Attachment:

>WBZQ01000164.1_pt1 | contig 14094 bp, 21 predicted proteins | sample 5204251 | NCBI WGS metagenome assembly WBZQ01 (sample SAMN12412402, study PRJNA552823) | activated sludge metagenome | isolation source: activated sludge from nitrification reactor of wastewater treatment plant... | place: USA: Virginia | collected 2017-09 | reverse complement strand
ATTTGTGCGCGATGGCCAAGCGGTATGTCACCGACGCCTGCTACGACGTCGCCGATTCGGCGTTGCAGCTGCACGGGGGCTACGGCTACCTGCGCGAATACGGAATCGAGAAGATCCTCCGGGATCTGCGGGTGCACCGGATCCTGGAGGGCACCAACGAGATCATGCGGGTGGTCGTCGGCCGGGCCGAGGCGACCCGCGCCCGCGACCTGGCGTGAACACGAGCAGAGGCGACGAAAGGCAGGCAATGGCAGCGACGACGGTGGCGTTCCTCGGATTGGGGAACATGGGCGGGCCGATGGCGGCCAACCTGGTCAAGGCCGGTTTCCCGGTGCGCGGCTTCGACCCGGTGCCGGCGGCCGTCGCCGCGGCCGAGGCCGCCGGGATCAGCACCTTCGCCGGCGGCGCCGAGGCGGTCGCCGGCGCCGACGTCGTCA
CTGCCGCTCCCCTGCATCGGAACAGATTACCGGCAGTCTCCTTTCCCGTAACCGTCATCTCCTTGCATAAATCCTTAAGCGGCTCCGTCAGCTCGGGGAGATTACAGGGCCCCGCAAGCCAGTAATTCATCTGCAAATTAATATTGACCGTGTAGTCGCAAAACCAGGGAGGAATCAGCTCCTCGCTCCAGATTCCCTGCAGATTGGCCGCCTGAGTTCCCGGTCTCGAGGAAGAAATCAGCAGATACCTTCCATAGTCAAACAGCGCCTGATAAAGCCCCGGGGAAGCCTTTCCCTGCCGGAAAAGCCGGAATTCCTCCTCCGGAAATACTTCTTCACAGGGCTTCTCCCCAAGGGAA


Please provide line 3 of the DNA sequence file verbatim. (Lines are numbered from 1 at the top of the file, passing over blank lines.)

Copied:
CTGCCGCTCCCCTGCATCGGAACAGATTACCGGCAGTCTCCTTTCCCGTAACCGTCATCTCCTTGCATAAATCCTTAAGCGGCTCCGTCAGCTCGGGGAGATTACAGGGCCCCGCAAGCCAGTAATTCATCTGCAAATTAATATTGACCGTGTAGTCGCAAAACCAGGGAGGAATCAGCTCCTCGCTCCAGATTCCCTGCAGATTGGCCGCCTGAGTTCCCGGTCTCGAGGAAGAAATCAGCAGATACCTTCCATAGTCAAACAGCGCCTGATAAAGCCCCGGGGAAGCCTTTCCCTGCCGGAAAAGCCGGAATTCCTCCTCCGGAAATACTTCTTCACAGGGCTTCTCCCCAAGGGAA